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West bids to border on the taboo at Whitechapel


Preview: Jack Foley

CAN an object be sociable? When is a sculpture also a painting? Is it possible to express the unconscious as a piece of furniture?

Franz West’s experimental sculpture, furniture and objects fuse Freud with form, sculpture with painting.

Using brightly-coloured aluminium, papier-mâché or collage, West creates images and situations bordering on the taboo.

The Whitechapel is currently bringing together the first major survey of Franz West in Britain, with works from the past 30 years, that are by turns erotic, philosophical and immensely sociable.

Franzwestite: Franz West - works 1973-2003 will run at the until November 9.

Franz West’s forefathers are the Viennese Actionists - 1960s performance artists who used the body to trigger cathartic experiences.

West gives form to attitudes through a series of plaster body parts or off-the-peg performance props, forcing the body into poses which are part hilarious, part agonised.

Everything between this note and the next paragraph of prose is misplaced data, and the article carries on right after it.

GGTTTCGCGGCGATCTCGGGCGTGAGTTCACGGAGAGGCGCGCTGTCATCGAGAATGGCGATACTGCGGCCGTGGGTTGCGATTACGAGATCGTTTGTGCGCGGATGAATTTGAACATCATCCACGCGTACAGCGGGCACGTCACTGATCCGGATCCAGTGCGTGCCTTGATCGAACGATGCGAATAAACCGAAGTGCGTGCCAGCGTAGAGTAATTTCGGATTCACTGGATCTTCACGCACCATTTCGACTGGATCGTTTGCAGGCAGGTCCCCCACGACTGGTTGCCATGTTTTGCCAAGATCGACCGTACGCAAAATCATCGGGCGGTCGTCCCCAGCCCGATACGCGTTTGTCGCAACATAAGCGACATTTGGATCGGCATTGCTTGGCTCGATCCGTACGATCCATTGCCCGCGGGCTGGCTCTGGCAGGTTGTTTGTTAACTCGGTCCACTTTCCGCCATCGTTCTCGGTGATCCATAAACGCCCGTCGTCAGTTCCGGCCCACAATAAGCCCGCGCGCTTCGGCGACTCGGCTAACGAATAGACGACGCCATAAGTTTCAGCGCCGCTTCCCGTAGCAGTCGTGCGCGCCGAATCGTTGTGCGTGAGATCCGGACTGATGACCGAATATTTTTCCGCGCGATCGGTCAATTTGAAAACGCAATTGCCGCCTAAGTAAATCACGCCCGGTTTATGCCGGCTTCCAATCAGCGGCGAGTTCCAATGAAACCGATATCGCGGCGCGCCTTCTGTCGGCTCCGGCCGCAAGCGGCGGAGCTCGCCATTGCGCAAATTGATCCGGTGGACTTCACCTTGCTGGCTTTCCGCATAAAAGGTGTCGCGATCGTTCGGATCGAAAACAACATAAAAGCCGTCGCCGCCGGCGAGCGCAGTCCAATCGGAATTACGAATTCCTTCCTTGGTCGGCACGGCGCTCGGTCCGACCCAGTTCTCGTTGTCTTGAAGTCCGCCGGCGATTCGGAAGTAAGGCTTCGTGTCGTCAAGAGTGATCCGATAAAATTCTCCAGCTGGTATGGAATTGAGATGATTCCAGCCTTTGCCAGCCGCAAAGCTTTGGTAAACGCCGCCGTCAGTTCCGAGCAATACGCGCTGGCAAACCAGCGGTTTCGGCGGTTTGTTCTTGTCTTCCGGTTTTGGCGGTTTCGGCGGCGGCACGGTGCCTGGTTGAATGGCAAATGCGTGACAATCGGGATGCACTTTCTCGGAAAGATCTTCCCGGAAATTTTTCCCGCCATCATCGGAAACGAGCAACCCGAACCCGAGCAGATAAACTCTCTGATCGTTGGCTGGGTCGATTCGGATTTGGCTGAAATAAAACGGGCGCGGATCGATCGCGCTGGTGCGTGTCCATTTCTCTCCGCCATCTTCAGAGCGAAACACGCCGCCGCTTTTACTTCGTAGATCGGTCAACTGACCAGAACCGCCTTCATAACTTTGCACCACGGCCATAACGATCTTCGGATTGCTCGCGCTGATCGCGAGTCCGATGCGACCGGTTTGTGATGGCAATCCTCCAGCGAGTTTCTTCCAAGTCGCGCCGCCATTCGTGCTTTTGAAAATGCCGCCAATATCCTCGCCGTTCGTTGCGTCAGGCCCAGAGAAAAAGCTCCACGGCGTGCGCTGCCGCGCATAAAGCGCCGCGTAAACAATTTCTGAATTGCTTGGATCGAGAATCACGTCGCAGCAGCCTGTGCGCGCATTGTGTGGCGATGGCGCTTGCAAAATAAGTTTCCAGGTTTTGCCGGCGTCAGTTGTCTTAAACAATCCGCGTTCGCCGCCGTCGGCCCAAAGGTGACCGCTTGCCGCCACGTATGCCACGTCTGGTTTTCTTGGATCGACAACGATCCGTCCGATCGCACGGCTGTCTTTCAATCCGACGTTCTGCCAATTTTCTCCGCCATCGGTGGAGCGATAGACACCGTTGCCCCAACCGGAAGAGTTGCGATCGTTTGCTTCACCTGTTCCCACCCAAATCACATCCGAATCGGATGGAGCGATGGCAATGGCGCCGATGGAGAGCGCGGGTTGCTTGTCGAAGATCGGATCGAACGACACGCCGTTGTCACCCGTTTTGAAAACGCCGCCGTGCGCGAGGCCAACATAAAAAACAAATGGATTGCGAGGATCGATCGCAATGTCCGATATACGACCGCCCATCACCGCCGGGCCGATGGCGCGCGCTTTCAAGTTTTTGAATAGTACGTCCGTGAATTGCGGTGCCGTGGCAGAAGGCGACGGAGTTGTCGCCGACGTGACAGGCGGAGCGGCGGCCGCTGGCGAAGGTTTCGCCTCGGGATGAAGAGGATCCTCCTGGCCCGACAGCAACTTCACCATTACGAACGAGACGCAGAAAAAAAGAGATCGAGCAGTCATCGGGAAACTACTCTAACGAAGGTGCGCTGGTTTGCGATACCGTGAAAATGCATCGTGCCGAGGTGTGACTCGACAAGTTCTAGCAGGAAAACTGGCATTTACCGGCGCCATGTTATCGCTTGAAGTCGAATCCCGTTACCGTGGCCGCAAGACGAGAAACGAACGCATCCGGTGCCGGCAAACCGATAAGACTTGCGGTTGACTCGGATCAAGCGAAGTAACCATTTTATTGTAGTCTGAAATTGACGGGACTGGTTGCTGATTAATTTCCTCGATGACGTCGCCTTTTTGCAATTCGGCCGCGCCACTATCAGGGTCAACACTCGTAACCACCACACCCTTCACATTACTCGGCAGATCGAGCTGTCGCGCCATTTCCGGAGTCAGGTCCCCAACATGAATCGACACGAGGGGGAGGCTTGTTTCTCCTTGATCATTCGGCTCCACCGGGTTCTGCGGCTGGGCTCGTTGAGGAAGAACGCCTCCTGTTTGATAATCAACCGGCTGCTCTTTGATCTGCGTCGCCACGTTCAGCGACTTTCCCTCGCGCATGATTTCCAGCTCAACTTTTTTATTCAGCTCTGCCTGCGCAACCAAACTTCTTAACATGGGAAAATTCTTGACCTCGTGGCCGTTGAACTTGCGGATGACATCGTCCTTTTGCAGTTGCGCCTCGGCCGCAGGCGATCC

West also takes everyday objects and carefully bandages them with papier-mâché until they metamorphose into bizarre new forms. These meteorite-like shapes, splattered with intense high gloss colour seem to express pure neurosis.

Franz West is fascinated by images in glossy magazines and the allure of soft-porn and the motor industry.

In a playful critique of consumer culture, he paints over these advertisements to isolate images and highlight their absurdity.

West has also become famous for the furniture-sculpture he has been making since the 1980s, inviting us to lie on his couches to relax, socialise and become transformed into artist’s model, psychiatrist’s patient and work of art.

His offer of participation also extends to other artists - Martin Kippenberger, Michelangelo Pistoletto and Wolfgang Tillmans have all contributed to West’s subversive, sociable and aesthetically challenging vision.

The Whitechapel is open from Tuesday to Sunday, from 11am to 6pm, and on Thursday, from 11am to 9pm. It is closed on Mondays.

Admission is free.

Address: Whitechapel Art Gallery,
80-82 Whitechapel High Street,
London, E1 7QX. Tel: 020 7522 7878 (recorded info)/020 7522 7888 (other enquiries).

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